Increasing Teen Nutrition and Produce Consumption Through Cultural Recipe Interventions

May 3, 2022


Frequency of produce consumption is one of the most accurate methods of assessing nutrition quality, an indicator for other health measures that are linked to long-term well-being and thus quality of life. While most studies recommend 5+ servings, over 70% of adolescents do not meet such standards and thus increase their likelihoods of developing a wide range of crippling chronic health issues including heart disease, eye problems, and cancer. It is critical to reduce inadequacies in fruit and vegetable eating patterns as early as possible so that the improvement of lifestyle quality can be maximized via the formation of healthy habits.

Research + Aims

My initial user interviews and Fremont Union High School District-wide 90-student survey confirmed the need for fruit-and-vegetable interventions locally. When I assessed individuals’ knowledge and habits in a questionnaire, I found that common reasons for inadequacies in fruit and vegetable consumption were students’ general preference for other foods’ flavor and textures, as well as other activities’ tendencies to take precedence over cooking. As such, my community project aims to empower fellow teens to make more health-conscious choices by increasing their produce consumption to reduce chronic illnesses and increase long-term quality of life by cooking themselves. I will help my peers build long-lasting habits starting now.

Project Action

I have created and distributed around 30 appealing, modified cafeteria recipes that easily provide room for fruit and vegetable additions via the newly-created FUHSD cafeteria website, club emails, and local newsletters. Since cafeteria recipes are relatively uncomplicated and have already been tested for appeal by the student population, I am excited to and have shown in my project that their usage can be broadened for health purposes when cooked at home with the addition of produce ingredients. While considering the cultural diversities of the FUHSD student population, these recipes range in global origin from East to West and are imbued with an American twist. The recipes’ familiarity increases their perceived credibility and thus usage by my peers, which also increases the opportunities for them to add fruits and vegetables to those recipes — and their eating habits. I have supplemented each recipe with a resource guide that uses a logical approach to convince readers of the benefits of consuming more produce.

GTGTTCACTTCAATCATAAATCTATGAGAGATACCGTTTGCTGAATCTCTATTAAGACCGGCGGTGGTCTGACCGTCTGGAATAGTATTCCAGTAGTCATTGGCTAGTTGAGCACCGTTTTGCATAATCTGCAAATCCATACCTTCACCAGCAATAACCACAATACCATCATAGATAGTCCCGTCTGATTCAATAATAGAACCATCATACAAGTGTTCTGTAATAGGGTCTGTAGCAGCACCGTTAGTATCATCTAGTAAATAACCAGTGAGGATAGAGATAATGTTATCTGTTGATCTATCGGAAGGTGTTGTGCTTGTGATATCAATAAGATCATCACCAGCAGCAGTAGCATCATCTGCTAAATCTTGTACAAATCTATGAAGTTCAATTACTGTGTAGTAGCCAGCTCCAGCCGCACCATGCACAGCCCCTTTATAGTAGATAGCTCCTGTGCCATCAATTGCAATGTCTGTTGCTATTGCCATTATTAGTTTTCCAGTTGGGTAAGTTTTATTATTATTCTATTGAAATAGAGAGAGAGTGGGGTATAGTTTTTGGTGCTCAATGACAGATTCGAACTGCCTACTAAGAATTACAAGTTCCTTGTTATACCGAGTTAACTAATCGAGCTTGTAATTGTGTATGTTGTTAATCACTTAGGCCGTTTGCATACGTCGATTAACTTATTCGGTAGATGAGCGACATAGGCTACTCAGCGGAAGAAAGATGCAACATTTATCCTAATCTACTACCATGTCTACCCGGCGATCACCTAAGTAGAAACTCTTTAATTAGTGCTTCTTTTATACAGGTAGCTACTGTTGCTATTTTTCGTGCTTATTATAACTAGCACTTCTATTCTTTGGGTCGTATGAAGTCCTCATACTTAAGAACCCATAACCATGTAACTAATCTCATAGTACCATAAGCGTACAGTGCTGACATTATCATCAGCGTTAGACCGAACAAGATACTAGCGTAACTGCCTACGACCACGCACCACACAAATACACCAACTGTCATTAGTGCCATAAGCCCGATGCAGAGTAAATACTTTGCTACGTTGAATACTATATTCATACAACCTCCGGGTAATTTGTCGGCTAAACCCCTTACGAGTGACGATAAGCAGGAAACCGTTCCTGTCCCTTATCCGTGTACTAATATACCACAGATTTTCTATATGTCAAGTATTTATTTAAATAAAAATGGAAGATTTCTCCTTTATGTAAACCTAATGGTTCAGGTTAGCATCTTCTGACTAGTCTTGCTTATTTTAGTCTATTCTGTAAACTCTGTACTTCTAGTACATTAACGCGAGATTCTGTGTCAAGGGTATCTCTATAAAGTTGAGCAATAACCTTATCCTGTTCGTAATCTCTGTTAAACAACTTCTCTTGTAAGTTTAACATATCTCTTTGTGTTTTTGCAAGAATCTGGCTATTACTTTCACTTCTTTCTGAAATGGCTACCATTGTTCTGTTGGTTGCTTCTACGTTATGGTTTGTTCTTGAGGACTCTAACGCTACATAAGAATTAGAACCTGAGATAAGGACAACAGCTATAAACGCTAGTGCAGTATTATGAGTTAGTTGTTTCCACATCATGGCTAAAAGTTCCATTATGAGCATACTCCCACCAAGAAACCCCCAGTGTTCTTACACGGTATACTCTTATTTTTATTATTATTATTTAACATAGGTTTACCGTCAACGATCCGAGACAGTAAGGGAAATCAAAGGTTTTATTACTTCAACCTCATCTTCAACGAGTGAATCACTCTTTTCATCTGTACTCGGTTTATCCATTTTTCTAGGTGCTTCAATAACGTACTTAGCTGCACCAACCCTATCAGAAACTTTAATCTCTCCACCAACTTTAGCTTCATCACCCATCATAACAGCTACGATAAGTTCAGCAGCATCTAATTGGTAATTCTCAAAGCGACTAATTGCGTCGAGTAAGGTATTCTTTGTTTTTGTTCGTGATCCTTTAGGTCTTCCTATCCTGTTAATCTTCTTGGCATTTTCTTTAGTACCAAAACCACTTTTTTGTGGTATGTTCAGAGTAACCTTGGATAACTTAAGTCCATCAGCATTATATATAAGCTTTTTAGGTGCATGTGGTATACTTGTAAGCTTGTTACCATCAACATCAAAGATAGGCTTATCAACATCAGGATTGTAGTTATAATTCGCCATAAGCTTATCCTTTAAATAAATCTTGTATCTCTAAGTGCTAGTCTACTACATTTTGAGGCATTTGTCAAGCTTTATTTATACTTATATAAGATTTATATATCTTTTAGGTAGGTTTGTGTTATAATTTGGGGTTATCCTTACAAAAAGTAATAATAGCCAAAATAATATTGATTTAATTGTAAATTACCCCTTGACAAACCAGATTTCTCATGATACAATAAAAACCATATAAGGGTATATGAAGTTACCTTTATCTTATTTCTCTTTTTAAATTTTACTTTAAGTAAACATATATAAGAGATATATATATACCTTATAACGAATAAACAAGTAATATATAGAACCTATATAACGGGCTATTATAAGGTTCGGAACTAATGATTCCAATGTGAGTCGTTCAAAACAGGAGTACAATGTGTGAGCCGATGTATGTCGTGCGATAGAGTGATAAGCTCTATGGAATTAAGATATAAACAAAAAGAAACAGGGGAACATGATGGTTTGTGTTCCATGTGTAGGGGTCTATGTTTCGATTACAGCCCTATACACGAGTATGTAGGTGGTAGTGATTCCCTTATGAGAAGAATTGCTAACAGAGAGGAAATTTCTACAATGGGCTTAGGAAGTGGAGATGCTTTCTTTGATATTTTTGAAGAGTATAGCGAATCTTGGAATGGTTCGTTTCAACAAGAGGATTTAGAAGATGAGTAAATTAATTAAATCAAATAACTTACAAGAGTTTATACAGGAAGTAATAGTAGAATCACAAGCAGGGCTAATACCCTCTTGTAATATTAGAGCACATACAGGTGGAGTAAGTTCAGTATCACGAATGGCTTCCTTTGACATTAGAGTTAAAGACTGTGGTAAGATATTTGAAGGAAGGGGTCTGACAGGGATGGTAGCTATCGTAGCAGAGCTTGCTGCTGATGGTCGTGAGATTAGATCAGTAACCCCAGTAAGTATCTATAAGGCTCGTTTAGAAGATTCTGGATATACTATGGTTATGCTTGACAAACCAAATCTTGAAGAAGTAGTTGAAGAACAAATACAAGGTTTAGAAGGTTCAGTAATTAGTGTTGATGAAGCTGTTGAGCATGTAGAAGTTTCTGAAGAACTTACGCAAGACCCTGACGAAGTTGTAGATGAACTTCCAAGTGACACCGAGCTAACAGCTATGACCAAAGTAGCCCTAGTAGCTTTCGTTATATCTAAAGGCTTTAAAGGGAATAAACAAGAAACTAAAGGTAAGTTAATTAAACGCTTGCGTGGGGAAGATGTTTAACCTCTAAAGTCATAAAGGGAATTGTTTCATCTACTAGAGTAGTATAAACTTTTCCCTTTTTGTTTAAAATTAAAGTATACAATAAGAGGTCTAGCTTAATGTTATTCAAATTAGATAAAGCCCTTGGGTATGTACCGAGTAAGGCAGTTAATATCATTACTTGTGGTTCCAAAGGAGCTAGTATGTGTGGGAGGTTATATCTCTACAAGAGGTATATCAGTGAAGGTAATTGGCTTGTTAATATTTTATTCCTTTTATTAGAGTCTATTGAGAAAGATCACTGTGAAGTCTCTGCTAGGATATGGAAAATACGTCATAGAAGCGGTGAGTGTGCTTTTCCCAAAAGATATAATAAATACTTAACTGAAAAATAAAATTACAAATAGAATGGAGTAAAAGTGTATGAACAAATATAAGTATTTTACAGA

Results + Next Steps

I am currently compiling feedback, which has generally been positive, from students who have tested recipes. In a month, I will be presenting at Foothill College’s Research and Leadership Symposium, where I hope that the current state of this project may serve as a pilot for student take-home recipes in other demographic areas and can be implemented (after modification on a case-to-case basis) to increase more individuals’ produce-consuming efficacy. Considering the disparities in produce access across different demographics, my next steps are to pitch a replicable action plan, which, after undergoing extensive feedback from my mentor at UC Berkeley Public Health, Michelle, will be distributed to other student groups and school districts to improve more students’ eating habits and wellbeing.

Learn more about Monta Vista High School’s Equity Projects!

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